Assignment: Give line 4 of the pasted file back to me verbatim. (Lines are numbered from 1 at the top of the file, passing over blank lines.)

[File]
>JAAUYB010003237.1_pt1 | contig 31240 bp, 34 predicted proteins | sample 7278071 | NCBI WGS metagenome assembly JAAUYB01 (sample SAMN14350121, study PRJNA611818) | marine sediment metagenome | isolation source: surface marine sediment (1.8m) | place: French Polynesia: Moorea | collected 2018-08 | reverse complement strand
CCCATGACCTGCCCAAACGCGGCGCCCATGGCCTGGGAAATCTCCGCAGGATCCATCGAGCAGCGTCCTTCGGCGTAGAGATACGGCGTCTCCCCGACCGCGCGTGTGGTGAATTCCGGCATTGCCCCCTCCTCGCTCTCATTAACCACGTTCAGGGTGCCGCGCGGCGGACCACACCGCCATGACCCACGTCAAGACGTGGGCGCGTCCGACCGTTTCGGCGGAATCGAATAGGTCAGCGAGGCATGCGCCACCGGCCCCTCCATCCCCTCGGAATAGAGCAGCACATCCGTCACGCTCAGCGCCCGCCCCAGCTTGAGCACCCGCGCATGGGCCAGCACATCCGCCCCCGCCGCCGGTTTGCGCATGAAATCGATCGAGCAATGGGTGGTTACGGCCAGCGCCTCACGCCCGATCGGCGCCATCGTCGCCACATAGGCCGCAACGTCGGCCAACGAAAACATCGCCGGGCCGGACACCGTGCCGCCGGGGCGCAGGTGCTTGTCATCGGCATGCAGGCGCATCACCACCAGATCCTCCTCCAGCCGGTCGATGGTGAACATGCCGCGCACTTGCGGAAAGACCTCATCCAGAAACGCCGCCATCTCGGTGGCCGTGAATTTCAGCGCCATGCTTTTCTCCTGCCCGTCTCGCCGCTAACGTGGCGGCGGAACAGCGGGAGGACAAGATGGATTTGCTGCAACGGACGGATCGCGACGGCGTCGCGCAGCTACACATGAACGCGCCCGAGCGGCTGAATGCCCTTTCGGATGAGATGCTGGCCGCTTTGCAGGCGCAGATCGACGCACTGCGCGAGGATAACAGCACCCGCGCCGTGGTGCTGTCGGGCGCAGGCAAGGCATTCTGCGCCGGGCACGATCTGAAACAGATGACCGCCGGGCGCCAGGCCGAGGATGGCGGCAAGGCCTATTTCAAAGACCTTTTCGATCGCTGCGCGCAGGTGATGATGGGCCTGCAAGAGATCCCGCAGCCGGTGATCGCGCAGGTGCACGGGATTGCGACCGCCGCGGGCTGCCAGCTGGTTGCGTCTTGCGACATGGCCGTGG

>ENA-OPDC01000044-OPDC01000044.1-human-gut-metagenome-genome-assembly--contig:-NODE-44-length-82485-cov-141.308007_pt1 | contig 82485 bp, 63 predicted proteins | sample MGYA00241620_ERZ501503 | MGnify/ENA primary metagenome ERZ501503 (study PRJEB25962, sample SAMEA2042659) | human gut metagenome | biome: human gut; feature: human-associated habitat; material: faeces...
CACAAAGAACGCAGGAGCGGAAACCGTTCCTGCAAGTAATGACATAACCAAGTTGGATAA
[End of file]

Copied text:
CACAAAGAACGCAGGAGCGGAAACCGTTCCTGCAAGTAATGACATAACCAAGTTGGATAA